• Take notes. If you can spare someone to take notes for you or use a transcription or recording service, that means you can really focus on being present in the session, which will help you pick up on all those juicy micro-moments.

Review, and share, results

Don’t let your research die in the session itself. Again, don’t over-complicate this if time is not a luxury you have.

  • Highlight key insights, quotes, thoughts from each session immediately after, if you can.
  • Review all your notes. Look for themes. Highlight those themes and supporting evidence in a document of your choosing, something that is easy for you and acceptable to your audience of stakeholders.
  • Share your insights! Different organizations do this in different ways, and we’ll cover this in depth later. At a minimum, shoot a Slack or email linking to your document and host it somewhere people can access it on demand. You’ve done important work. Don’t hide it.
  • Connect with your stakeholders (product, sprint, design team, whoever you’re working with on the research) ASAP with your insights and move things forward!

That’s it. Of course there’s much more to cover, and cover it we will, but hopefully the above tips empower you to just get out there and do some research today. Building a regular research habit is the best way to build discipline in yourself, your organization, and to consistently show its importance to your product and customers.

📖 Learn more about UX Research Reports and Deliverables

What does User Interviews know about UX research?

Quite a lot, as it happens.

For starters, we’re a UX research tool—more specifically, User Interviews is a user research recruiting and participant management platform. We exist to solve the pain point of user research recruiting—especially for qualitative research studies with niche requirements. 

For another thing, User Interviews exists in large part because our founders needed to recruit participants for their own research—and they hated it. After doing some user research, they found out other people hated it, too.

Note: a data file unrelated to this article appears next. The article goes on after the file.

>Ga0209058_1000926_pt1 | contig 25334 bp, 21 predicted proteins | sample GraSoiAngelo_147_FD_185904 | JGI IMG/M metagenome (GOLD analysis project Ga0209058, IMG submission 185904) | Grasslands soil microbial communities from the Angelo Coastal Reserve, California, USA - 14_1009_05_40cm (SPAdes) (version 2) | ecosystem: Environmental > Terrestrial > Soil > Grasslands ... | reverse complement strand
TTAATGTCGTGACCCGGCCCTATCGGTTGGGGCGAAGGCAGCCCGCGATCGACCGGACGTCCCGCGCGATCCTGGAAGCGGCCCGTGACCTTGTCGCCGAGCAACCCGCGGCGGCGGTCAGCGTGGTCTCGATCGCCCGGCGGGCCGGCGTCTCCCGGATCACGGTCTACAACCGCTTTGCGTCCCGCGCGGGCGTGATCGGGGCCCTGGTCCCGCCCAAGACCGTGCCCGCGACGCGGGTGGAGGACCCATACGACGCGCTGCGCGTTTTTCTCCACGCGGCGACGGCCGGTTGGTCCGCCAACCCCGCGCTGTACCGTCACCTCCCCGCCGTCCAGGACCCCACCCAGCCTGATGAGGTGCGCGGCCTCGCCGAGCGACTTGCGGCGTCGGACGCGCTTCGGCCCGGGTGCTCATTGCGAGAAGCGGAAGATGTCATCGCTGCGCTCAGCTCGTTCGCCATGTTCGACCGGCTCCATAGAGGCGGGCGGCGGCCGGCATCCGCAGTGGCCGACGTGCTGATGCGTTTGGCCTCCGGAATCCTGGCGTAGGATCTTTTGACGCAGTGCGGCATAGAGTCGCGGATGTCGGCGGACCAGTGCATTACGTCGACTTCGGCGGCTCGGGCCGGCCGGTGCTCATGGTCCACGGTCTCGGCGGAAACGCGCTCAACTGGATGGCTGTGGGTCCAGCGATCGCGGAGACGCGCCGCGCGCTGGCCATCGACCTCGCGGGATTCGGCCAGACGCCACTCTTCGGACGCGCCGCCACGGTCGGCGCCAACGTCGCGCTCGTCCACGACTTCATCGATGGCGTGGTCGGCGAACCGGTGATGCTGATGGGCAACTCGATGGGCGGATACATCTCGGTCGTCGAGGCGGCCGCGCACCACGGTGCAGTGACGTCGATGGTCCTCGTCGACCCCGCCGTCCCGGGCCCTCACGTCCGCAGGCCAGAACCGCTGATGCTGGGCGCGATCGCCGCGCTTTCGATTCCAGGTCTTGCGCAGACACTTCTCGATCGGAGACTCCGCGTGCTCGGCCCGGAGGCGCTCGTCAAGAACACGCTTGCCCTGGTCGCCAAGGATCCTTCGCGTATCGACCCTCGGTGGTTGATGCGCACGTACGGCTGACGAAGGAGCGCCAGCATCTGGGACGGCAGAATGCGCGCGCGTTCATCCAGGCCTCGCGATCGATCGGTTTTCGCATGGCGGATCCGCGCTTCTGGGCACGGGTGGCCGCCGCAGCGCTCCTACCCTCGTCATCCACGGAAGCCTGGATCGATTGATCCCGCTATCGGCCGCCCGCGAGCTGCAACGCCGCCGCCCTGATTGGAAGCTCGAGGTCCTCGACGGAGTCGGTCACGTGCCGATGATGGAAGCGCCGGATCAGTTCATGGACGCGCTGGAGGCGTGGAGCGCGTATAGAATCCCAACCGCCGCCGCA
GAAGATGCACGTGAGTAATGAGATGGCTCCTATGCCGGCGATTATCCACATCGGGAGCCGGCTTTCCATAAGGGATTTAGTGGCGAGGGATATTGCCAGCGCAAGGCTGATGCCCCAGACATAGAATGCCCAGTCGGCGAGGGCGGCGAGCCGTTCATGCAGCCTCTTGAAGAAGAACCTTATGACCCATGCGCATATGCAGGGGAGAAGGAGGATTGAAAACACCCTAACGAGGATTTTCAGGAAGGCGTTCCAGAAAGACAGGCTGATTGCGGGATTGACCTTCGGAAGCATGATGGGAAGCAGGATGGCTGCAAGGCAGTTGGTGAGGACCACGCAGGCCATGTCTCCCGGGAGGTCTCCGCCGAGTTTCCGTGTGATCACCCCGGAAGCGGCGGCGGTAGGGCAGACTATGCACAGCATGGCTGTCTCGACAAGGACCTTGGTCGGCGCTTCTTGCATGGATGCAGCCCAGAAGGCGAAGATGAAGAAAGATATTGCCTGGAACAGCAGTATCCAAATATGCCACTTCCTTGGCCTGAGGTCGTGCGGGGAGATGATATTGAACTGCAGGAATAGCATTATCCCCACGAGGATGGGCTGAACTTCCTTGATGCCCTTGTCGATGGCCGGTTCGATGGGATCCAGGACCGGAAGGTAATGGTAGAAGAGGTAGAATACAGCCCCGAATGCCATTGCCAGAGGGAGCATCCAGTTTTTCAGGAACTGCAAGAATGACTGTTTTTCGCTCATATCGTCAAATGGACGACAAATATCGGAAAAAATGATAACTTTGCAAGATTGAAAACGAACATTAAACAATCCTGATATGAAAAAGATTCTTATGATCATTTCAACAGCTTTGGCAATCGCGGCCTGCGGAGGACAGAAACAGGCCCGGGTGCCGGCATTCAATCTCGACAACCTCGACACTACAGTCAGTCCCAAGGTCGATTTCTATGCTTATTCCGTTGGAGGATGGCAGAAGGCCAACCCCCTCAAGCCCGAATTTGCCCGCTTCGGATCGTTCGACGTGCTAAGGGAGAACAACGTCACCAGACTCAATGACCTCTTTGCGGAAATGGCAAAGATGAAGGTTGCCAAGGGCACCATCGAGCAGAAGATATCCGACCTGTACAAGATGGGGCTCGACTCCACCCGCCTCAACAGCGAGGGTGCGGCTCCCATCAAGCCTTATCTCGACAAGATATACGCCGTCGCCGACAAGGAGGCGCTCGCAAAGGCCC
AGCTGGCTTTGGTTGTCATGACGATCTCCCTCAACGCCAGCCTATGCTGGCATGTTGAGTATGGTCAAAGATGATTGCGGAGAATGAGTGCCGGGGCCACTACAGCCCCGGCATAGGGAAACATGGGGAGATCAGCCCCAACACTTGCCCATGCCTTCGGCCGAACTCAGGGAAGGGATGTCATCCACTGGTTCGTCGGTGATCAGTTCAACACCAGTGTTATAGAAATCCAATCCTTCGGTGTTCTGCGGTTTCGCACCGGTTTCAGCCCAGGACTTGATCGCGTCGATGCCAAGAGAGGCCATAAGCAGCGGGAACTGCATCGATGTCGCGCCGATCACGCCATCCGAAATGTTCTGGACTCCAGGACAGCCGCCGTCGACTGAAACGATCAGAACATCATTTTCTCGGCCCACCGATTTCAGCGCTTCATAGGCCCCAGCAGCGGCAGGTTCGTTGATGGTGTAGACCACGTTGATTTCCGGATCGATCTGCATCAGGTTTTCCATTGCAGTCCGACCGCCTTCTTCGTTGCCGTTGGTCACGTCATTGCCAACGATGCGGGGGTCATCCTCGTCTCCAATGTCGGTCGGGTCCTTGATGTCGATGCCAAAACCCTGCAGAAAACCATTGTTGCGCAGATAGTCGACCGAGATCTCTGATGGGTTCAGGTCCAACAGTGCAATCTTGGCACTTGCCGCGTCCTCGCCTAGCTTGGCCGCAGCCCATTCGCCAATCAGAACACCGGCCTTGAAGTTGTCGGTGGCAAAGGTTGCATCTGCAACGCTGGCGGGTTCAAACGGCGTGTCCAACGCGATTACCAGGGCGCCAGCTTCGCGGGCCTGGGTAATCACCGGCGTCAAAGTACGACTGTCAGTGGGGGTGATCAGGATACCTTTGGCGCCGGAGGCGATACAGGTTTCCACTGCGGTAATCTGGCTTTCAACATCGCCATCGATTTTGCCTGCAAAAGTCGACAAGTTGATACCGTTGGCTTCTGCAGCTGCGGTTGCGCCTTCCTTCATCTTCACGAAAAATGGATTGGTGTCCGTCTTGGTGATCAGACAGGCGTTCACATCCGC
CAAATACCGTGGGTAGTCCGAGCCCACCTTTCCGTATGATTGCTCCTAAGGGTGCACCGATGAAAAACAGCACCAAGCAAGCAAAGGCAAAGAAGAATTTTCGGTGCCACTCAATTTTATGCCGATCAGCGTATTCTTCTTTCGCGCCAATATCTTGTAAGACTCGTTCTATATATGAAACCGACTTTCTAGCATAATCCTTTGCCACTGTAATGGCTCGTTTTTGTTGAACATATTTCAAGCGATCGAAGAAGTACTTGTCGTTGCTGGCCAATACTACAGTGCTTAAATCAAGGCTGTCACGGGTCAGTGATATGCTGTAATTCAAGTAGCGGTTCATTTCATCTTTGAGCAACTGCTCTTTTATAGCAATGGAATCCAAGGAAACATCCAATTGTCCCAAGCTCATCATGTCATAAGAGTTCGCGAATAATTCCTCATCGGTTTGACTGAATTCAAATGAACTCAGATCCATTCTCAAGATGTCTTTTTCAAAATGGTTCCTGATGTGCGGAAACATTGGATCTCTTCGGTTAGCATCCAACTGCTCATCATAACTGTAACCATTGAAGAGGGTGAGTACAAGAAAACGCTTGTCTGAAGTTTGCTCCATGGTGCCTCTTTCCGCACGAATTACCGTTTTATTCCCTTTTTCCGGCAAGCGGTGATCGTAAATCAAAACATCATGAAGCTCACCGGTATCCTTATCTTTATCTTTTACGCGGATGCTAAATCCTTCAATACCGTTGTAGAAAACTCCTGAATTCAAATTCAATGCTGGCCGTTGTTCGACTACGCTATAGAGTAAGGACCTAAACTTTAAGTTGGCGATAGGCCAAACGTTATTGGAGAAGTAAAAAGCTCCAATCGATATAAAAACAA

And so, the idea that eventually became User Interviews was born. 

You can read all about how our founders pivoted from a failed startup to a $10 million Series A through (meta) user research in this article. In addition to being our origin story, it’s also a compelling case study on the power of user research!

👋 Read the User Interviews origin story

How to use this Field Guide

The UX Research Field Guide is meant to be read cover-to-cover—the outline roughly follows the UX research process, and the knowledge you acquire in one module can be applied and built upon in the next.

Over the course of this Field Guide, we’ll dive deeper into the various UX research methods, as well as the foundational knowledge and research skills you’ll need to effectively plan, recruit for, execute, and report on your user research efforts.

But you don’t need to read the full Field Guide to get started, and many of you out there might be seasoned pros just looking to brush up on a couple topics (hence “Field Guide”). Each chapter is designed to stand on its own, so you can also skip around to the chapters that are relevant to you.

We’re relaunching the UX Research Field Guide with 4 refresh and refreshed modules:

  1. UX Research Fundamentals
  2. Planning UX Research
  3. Recruiting for UX Research
  4. UX Research Methodologies

You’ll notice that the later modules include a note about upcoming release dates. Over the coming weeks, we’ll be rolling out some pretty major updates to the content in those modules, including fresh templates and resources for doing UX research.

You can still read and find a ton of value in the original chapters, but we highly recommend signing up to receive the UX Research Field Guide over the course of 10 weekly emails. You’ll get the latest edition of each chapter, along with a top-level summary of the module topic and a special email-exclusive pearl of user research wisdom from the User Interviews UXR team.

You’ll also receive brand new chapters as they’re published. Those chapters—like the ones on co-design, preference testing, and research synthesis—are denoted by a “Coming Soon” tag in the Field Guide itself.  

Don’t see one of your favorite methods or a need-to-know topic on our list of upcoming chapters? Hit me up at katryna@userinterviews.com to request future content.

And with that… happy researching, folks!